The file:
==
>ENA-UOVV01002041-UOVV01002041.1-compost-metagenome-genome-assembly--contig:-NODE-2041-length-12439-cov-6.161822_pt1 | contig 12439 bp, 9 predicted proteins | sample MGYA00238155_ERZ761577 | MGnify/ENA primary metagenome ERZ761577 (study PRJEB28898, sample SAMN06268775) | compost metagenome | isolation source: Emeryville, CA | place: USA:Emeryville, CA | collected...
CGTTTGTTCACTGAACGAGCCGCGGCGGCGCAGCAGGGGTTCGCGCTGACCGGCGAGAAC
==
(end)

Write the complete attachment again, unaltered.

>ENA-UOVV01002041-UOVV01002041.1-compost-metagenome-genome-assembly--contig:-NODE-2041-length-12439-cov-6.161822_pt1 | contig 12439 bp, 9 predicted proteins | sample MGYA00238155_ERZ761577 | MGnify/ENA primary metagenome ERZ761577 (study PRJEB28898, sample SAMN06268775) | compost metagenome | isolation source: Emeryville, CA | place: USA:Emeryville, CA | collected...
CGTTTGTTCACTGAACGAGCCGCGGCGGCGCAGCAGGGGTTCGCGCTGACCGGCGAGAAC